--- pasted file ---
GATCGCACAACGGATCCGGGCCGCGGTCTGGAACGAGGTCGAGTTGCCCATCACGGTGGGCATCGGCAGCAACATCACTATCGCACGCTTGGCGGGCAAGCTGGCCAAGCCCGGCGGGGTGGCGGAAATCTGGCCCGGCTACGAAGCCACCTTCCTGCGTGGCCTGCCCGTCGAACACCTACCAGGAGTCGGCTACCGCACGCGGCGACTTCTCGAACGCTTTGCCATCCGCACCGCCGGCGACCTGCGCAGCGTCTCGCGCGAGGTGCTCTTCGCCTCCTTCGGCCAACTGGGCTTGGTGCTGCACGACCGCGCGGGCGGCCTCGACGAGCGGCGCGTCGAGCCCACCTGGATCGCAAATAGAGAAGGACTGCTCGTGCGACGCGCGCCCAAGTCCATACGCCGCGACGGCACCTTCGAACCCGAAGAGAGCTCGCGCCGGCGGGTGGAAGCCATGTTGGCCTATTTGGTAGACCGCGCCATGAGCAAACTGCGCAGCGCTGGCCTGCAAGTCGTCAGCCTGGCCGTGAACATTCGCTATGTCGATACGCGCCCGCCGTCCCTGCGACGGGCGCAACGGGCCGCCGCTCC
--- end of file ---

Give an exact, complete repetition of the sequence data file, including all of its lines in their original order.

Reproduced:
GATCGCACAACGGATCCGGGCCGCGGTCTGGAACGAGGTCGAGTTGCCCATCACGGTGGGCATCGGCAGCAACATCACTATCGCACGCTTGGCGGGCAAGCTGGCCAAGCCCGGCGGGGTGGCGGAAATCTGGCCCGGCTACGAAGCCACCTTCCTGCGTGGCCTGCCCGTCGAACACCTACCAGGAGTCGGCTACCGCACGCGGCGACTTCTCGAACGCTTTGCCATCCGCACCGCCGGCGACCTGCGCAGCGTCTCGCGCGAGGTGCTCTTCGCCTCCTTCGGCCAACTGGGCTTGGTGCTGCACGACCGCGCGGGCGGCCTCGACGAGCGGCGCGTCGAGCCCACCTGGATCGCAAATAGAGAAGGACTGCTCGTGCGACGCGCGCCCAAGTCCATACGCCGCGACGGCACCTTCGAACCCGAAGAGAGCTCGCGCCGGCGGGTGGAAGCCATGTTGGCCTATTTGGTAGACCGCGCCATGAGCAAACTGCGCAGCGCTGGCCTGCAAGTCGTCAGCCTGGCCGTGAACATTCGCTATGTCGATACGCGCCCGCCGTCCCTGCGACGGGCGCAACGGGCCGCCGCTCC